August 22 roundup

  • “Law school is not such a leap” for licensed Nevada prostitute’s next career move — hey, we didn’t say that, Robert Ambrogi at did [Legal Blog Watch, Bitter Lawyer]
  • Today’s representative class-action plaintiff: “For five years, her diet consisted almost exclusively of Chicken-of-the-Sea tuna…” [PoL]
  • Prolific California disabled-access filer Jarek Molski ordered to pay fees for “scorched-earth” tactics in one case, but wins a second [Metropolitan News-Enterprise via Bashman]
  • Another sperm donor surprised by legal obligation to pay child support [Santa Fe, N.M. Reporter; earlier]
  • “Lawyer Fees Jumped 50% After Bankruptcy Law Change” [ABA Journal]
  • “Whatever it takes to win a case”, and checking out jurors’ Facebook profiles is the least of it [NLJ]
  • High-profile U.K. attorney Nick Freeman registers his nickname “Mr. Loophole” [Times Online a while back]
  • When can a plaintiff claiming sexual assault sue anonymously? Courts will apply mushy balancing test [NYLJ]
  • Hold on to your hats, looks like Geoffrey Fieger is online [Fieger Time]

“Cy pres awards under scrutiny”

I’m quoted at length in a National Law Journal story about criticisms of cy pres awards, the ostensibly charitable contributions demanded in class-action settlements that actually serve to inflate attorneys’ fee awards without requiring actual payments to actual class members. Plaintiffs’ attorneys are using the device to try to get around the requirements of the Class Action Fairness Act, which made it more difficult for attorneys to inflate the nominal value of settlements through coupons, the pre-CAFA means by which plaintiffs’ attorneys inflated settlements. (I’m actually misquoted in one sentence: I said “putative class” to the reporter, and it was written in the article as “punitive class.”  Update: corrected in on-line edition.) (Amanda Bronstad, National Law Journal/, Aug. 11).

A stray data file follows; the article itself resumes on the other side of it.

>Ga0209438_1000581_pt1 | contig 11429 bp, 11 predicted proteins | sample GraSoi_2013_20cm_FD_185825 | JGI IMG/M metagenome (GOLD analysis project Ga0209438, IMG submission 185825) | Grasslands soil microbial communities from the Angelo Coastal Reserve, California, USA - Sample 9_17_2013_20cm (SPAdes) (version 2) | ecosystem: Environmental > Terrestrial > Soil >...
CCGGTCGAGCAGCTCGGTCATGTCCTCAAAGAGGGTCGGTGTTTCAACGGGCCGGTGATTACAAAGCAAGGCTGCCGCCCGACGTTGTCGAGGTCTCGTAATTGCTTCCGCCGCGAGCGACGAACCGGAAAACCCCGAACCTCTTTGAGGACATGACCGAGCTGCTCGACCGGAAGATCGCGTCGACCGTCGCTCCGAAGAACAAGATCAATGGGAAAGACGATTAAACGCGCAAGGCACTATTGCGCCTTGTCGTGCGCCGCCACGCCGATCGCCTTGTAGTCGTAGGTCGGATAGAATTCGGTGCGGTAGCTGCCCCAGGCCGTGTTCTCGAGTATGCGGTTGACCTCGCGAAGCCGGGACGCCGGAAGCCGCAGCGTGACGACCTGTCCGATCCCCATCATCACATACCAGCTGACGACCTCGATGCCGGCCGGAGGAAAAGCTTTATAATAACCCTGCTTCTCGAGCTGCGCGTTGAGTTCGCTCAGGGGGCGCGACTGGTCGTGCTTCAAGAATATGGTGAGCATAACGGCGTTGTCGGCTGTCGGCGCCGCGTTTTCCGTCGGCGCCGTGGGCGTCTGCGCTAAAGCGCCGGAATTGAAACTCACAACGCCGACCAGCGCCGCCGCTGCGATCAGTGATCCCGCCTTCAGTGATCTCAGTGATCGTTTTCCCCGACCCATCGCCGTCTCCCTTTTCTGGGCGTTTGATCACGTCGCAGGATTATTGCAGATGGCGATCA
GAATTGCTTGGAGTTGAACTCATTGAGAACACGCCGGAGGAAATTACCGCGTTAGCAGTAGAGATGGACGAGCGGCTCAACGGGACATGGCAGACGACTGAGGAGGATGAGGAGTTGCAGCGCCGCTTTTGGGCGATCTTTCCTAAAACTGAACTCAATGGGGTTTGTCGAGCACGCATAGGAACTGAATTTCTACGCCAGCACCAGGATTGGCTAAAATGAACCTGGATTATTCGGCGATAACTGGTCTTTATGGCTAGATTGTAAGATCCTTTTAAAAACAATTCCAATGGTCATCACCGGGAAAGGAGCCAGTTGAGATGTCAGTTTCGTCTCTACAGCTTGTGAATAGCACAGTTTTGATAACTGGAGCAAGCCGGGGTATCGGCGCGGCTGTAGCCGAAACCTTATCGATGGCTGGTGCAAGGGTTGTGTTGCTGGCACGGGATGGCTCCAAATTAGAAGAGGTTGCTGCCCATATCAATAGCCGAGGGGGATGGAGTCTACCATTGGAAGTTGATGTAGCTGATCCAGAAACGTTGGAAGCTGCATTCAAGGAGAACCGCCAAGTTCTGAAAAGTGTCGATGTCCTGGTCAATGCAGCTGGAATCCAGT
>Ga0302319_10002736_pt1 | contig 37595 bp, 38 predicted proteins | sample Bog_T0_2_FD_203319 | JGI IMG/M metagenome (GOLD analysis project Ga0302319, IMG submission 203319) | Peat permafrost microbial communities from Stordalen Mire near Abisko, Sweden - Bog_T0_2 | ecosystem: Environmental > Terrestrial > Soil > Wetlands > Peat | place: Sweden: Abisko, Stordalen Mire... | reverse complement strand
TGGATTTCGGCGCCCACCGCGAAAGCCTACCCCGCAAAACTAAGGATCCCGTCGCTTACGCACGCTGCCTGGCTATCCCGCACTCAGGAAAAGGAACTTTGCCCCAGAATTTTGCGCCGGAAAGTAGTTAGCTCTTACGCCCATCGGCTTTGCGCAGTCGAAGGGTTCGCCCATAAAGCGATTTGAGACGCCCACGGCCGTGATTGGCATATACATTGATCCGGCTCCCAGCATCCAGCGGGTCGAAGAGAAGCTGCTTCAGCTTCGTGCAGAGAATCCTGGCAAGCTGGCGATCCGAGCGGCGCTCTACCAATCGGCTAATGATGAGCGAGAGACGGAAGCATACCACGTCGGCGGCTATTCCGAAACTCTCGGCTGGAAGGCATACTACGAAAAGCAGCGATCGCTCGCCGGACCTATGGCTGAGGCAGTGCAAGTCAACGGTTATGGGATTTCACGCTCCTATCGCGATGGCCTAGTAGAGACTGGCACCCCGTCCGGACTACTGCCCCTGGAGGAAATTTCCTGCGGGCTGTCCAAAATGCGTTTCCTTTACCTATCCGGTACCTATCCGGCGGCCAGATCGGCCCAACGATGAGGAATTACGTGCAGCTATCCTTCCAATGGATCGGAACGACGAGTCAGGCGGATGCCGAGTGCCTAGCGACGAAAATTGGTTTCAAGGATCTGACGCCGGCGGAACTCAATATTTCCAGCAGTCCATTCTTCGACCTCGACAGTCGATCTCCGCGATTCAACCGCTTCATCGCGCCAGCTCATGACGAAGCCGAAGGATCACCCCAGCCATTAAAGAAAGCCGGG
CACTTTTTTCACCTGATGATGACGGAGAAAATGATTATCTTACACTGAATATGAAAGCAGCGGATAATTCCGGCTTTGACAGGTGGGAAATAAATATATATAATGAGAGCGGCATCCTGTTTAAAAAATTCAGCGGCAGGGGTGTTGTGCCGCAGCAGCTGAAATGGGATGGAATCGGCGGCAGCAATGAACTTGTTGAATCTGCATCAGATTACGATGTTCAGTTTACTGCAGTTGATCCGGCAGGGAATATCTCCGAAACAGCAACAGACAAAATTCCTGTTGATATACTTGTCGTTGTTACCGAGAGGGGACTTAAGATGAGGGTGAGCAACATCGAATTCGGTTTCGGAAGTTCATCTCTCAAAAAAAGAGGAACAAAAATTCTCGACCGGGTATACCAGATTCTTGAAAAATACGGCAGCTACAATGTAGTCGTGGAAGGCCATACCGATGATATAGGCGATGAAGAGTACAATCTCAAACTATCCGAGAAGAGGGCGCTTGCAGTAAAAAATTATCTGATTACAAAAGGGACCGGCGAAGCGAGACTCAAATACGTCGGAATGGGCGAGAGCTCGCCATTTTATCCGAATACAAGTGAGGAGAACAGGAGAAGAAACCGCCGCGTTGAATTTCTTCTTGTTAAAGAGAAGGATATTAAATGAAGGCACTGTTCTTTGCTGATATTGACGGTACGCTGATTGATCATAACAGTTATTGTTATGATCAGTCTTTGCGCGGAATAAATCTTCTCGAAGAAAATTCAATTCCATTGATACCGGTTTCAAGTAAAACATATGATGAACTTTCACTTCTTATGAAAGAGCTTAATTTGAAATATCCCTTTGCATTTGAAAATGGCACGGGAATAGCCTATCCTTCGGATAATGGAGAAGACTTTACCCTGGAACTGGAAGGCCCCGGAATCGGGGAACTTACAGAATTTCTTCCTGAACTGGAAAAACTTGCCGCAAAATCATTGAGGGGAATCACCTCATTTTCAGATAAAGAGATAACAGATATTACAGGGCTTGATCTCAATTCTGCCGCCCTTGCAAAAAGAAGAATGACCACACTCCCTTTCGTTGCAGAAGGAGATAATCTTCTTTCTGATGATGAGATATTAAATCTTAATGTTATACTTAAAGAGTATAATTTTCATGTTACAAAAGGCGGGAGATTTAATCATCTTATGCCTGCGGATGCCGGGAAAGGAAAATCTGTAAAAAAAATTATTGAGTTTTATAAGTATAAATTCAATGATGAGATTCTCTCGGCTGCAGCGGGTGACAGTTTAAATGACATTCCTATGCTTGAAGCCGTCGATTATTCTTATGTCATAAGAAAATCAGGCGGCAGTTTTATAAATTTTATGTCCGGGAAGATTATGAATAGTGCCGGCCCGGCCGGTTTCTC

Yes, I’m being facetious

Where’s the trial lawyer bringing a class action on behalf of all of the people who were defrauded when they gave money to John Edwards’s presidential campaign?  It’s certainly a much more plausible claim of causation, reliance, and financial injury than the typical class action.

More seriously, I hope someone somewhere is investigating whether Fred Baron violated federal campaign finance law when he set aside tens of thousands of dollars to pay Rielle Hunter hush money without disclosing the payments on behalf of Edwards.  Edwards said he was in the Beverly Hilton to help keep the story from becoming public, which makes it seem unlikely he’s telling the truth when he said that he had no knowledge that Baron moved Hunter to California.  Alas, ABC didn’t ask the right follow-up questions, such as how Edwards thought meeting Hunter in a hotel room would help keep the story quiet.  And “Fred Baron” appears nowhere in the New York Times story, even as he is a major fund-raiser for Barack Obama today.  Obama is still running for president, right?